Gambling on Planetary Survival

Apr 22nd, 2021 | By | Category: Environment/Sustainability

By Suzanne York.

Spring Sun Shining Through Canopy Of Tall Oak Trees. Upper Branches Of Tree. Sunlight Through Green Tree Crown - Low Angle View.

Spring Sun Shining Through Canopy Of Tall Oak Trees. Upper Branches Of Tree. Sunlight Through Green Tree Crown – Low Angle View.

We humans are running a very curious experiment on how much we can take from the planet before Nature tires of our exploitation.  Whether we survive to see the end of this experiment is the big question.

There is a constant stream of news, reports, videos, tweets and discussions on the problems modern society has created, for all living beings.  We should be doing everything we can to change our course and live as part of the web of life, not above it.  Yet, as we approach another Earth Day, it’s clear that either hubris, arrogance, ignorance or blind faith guide how many people choose to live on our little blue dot.  While it’s true that change can happen quickly, we are up against the clock.

For the first time in recorded history, the concentration of atmospheric carbon dioxide rose above 420 parts per million.  This is a big deal.  The Washington Post calls it “a disconcerting milestone in the human-induced warming of the planet, around the halfway point on our path toward doubling preindustrial CO2 levels.”

Carbon dioxide emissions are forecast to jump this year by the second biggest annual rise in history.  And shockingly, demand for one of the dirtiest and deadliest of fuels – coal – is expected to rise sharply this year.

The stable climate that has been the hallmark of the Holocene epoch – the period when humans began undertaking agriculture practices that enabled us to thrive – can no longer be counted upon, and that should scare us.

A brief look at the news of the past couple of weeks show the signs of a changing climate and planet are everywhere – drought in South Africa and California, snow in Missouri, heatwaves in Bangladesh and Alaska, floods in Angola.  The list goes on and on. We don’t even have to pay that much attention to realize what is taking place before our eyes, should we choose to see it.




As the world nears 8 billion people on Earth, it is obviously imperative to change how we live, and to make sure we live in balance with the other species with whom we share the planet.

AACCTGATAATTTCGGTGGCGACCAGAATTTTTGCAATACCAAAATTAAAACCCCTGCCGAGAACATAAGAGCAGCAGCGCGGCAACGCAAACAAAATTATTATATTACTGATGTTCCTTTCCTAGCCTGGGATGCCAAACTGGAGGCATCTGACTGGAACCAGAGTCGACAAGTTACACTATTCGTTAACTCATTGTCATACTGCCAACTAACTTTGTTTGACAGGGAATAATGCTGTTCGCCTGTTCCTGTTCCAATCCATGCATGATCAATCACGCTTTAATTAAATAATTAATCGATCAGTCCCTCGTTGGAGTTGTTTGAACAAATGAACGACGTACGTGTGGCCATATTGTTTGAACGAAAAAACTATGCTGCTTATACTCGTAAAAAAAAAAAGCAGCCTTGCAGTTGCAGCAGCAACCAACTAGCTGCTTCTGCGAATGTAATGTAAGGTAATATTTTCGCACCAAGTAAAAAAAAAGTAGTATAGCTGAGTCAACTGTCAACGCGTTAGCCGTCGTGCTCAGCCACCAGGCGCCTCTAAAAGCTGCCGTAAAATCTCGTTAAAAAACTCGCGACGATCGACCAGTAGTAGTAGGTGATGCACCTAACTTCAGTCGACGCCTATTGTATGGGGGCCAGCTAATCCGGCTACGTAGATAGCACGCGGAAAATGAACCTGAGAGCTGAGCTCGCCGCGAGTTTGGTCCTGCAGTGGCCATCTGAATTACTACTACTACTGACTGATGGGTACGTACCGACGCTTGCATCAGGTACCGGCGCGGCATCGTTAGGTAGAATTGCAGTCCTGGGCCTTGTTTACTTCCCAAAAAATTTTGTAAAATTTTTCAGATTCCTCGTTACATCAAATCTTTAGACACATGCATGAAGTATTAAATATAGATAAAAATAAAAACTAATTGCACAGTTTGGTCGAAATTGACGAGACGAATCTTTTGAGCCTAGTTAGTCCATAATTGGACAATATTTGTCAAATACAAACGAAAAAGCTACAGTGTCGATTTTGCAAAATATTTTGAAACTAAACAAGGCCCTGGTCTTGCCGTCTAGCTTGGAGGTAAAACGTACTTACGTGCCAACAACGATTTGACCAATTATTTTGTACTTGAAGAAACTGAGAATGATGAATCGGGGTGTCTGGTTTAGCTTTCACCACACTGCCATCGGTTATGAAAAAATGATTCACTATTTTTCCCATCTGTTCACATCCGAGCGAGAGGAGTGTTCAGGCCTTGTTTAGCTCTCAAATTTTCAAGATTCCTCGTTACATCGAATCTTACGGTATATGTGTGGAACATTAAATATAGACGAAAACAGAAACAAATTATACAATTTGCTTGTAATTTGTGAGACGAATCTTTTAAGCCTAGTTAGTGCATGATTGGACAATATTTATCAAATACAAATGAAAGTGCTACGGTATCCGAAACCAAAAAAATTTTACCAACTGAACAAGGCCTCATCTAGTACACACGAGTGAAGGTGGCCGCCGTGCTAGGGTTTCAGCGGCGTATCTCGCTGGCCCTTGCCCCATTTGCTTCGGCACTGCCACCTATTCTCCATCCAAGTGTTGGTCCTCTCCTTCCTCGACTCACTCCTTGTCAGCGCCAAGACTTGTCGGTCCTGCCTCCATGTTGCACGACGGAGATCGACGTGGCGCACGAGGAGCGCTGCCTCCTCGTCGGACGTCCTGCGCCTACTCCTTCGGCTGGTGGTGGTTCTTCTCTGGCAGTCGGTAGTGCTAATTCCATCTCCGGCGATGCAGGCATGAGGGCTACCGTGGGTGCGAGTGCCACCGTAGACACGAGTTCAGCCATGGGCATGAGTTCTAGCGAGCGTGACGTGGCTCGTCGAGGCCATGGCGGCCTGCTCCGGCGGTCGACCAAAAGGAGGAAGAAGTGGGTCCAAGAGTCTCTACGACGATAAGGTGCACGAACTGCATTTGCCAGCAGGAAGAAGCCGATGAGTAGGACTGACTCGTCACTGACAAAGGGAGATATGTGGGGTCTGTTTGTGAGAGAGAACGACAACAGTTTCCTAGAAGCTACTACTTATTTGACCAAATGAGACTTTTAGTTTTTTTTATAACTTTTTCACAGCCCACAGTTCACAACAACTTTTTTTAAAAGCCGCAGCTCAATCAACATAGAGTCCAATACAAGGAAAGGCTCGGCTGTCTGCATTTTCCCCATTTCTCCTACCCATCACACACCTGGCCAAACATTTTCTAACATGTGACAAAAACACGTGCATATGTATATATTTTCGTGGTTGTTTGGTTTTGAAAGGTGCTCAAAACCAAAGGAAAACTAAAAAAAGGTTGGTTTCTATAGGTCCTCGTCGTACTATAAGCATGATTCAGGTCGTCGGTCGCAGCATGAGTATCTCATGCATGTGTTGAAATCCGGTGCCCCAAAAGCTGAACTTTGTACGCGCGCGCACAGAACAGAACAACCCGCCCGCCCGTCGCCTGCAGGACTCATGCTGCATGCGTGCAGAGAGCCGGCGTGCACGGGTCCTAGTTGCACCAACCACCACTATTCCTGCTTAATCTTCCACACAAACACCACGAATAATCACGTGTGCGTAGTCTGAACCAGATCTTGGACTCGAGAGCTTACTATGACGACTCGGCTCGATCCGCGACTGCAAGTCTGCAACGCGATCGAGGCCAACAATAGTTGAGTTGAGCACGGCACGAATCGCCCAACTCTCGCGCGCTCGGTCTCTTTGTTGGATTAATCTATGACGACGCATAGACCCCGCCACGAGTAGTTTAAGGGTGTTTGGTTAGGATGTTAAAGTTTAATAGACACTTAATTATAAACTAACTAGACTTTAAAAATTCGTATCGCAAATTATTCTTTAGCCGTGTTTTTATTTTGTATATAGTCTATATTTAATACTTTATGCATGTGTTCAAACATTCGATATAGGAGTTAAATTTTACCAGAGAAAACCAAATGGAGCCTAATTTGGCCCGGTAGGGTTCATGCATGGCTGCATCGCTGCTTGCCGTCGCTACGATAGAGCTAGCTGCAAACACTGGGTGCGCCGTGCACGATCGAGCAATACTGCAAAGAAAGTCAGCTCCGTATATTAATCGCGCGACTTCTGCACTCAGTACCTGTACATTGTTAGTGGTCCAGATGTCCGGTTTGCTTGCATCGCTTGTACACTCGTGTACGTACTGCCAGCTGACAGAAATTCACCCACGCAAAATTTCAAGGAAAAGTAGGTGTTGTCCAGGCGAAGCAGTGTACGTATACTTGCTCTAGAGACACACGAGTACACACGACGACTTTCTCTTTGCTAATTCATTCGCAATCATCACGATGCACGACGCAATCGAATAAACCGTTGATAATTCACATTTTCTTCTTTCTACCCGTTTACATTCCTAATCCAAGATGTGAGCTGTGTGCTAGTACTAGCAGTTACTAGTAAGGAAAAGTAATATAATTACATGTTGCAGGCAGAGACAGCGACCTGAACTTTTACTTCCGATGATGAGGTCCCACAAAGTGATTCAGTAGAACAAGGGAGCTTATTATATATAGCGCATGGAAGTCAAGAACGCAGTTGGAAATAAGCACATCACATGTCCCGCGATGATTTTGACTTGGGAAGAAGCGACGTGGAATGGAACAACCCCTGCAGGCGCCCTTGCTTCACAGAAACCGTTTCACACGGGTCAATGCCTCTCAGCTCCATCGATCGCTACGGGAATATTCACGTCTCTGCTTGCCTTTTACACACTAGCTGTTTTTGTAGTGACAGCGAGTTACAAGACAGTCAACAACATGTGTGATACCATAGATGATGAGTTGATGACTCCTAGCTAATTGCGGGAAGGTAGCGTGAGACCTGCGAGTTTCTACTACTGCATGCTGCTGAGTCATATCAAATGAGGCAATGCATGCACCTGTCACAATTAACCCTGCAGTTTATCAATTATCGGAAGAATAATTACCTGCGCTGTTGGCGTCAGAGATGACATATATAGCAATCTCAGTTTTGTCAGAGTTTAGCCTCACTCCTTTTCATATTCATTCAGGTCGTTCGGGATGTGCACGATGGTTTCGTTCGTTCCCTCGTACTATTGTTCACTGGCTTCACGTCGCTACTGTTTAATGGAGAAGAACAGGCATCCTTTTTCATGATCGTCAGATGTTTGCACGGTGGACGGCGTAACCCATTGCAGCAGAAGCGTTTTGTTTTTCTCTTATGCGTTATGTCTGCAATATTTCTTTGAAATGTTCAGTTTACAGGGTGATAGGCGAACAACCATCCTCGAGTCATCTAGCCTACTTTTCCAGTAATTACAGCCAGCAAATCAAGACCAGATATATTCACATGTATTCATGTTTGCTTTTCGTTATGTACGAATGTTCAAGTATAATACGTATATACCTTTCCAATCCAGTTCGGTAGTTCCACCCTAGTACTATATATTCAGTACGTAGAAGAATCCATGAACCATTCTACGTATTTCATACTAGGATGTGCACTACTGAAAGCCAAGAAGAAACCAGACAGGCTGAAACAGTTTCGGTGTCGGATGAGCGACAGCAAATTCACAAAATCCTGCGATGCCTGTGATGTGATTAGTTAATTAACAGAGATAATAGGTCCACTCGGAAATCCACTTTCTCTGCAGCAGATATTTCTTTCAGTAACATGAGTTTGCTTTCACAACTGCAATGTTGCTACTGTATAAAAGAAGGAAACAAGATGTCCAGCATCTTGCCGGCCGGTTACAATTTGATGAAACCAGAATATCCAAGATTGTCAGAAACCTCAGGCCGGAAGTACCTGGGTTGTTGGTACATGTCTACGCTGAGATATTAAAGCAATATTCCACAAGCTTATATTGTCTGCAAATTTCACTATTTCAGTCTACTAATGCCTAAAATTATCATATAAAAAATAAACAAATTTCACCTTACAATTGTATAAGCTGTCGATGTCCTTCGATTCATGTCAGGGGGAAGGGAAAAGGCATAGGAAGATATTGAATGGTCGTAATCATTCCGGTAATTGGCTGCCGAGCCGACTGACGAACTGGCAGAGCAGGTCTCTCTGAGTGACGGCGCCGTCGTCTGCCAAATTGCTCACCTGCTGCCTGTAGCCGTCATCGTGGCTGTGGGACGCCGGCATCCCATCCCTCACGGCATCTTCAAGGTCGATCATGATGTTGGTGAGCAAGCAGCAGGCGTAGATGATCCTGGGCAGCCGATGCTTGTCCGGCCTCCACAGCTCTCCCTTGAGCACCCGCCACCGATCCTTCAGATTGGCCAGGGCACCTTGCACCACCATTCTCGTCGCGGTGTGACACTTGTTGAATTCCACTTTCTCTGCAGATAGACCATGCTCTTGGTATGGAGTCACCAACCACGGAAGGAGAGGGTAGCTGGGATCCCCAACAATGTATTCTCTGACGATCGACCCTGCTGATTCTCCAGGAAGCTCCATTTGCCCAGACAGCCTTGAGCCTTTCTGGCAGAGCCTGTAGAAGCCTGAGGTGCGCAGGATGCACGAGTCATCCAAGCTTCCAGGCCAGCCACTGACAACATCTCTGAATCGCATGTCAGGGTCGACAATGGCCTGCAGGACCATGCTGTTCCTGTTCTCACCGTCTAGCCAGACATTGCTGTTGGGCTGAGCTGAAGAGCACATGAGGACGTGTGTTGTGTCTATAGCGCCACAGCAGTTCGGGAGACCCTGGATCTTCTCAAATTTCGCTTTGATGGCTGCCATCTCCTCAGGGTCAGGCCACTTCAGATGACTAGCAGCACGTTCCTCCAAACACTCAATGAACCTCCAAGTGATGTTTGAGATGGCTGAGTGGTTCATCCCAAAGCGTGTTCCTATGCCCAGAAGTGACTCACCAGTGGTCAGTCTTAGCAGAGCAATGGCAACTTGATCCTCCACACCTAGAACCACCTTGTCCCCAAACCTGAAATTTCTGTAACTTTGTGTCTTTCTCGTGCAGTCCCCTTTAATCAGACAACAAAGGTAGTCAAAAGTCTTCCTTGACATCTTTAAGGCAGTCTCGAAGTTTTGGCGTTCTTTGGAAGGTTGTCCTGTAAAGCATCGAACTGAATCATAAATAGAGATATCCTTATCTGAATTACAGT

Last month, the Council for the Human Future, an organization with a mission to raise global  awareness of humanity’s growing existential emergency, comprising  ten catastrophic risks, and help devise solutions to them all. They hosted a conference with several other partners where a diverse group of speakers addressed our pressing problems.  Experts talked about the following critical subjects and solutions:

  • Renewable food systems
  • Rethinking the global economy
  • Rewilding
  • Why we can’t afford to ignore human population growth
  • No new fossil fuel developments of any kind

One promising idea brought up by one of the speakers, Professor Gerardo Ceballos, is an initiative that will hopefully gain a lot of traction. It is the People v Extinction global platform.  This concept calls for mass engagement and action in response to species extinction. Around one million animal and plant species are threatened with extinction in the coming few decades. As the platform, notes, we all have a part to play.  Furthermore, we all share some responsibility, though certainly some of us more than others.

Professor Emeritus Paul Ehrlich also called for collective action.  He noted what is in some ways, the crux of the main problem today, that humans don’t see or notice background changes.  We see rapid change but not slow-moving change.

We have a tremendous number of solutions on hand today to change our negative trajectory.  What is needed most is the public and political will to do what must be done to keep the planet thriving.  Will we succumb to hubris and arrogance that someone else will come to save the day?  Will we burden future generations with all of our problems so we aren’t inconvenienced?

Until we face the fact that how we live is no longer working (and when it did, it only worked for a small minority), we only hurt ourselves.  We need to look in the proverbial mirror and ask if the way most of us live is fair and just for current and future generations, and for all species. If we don’t, all the Earth Days in the world won’t matter.

Suzanne York is Director of Transition Earth.

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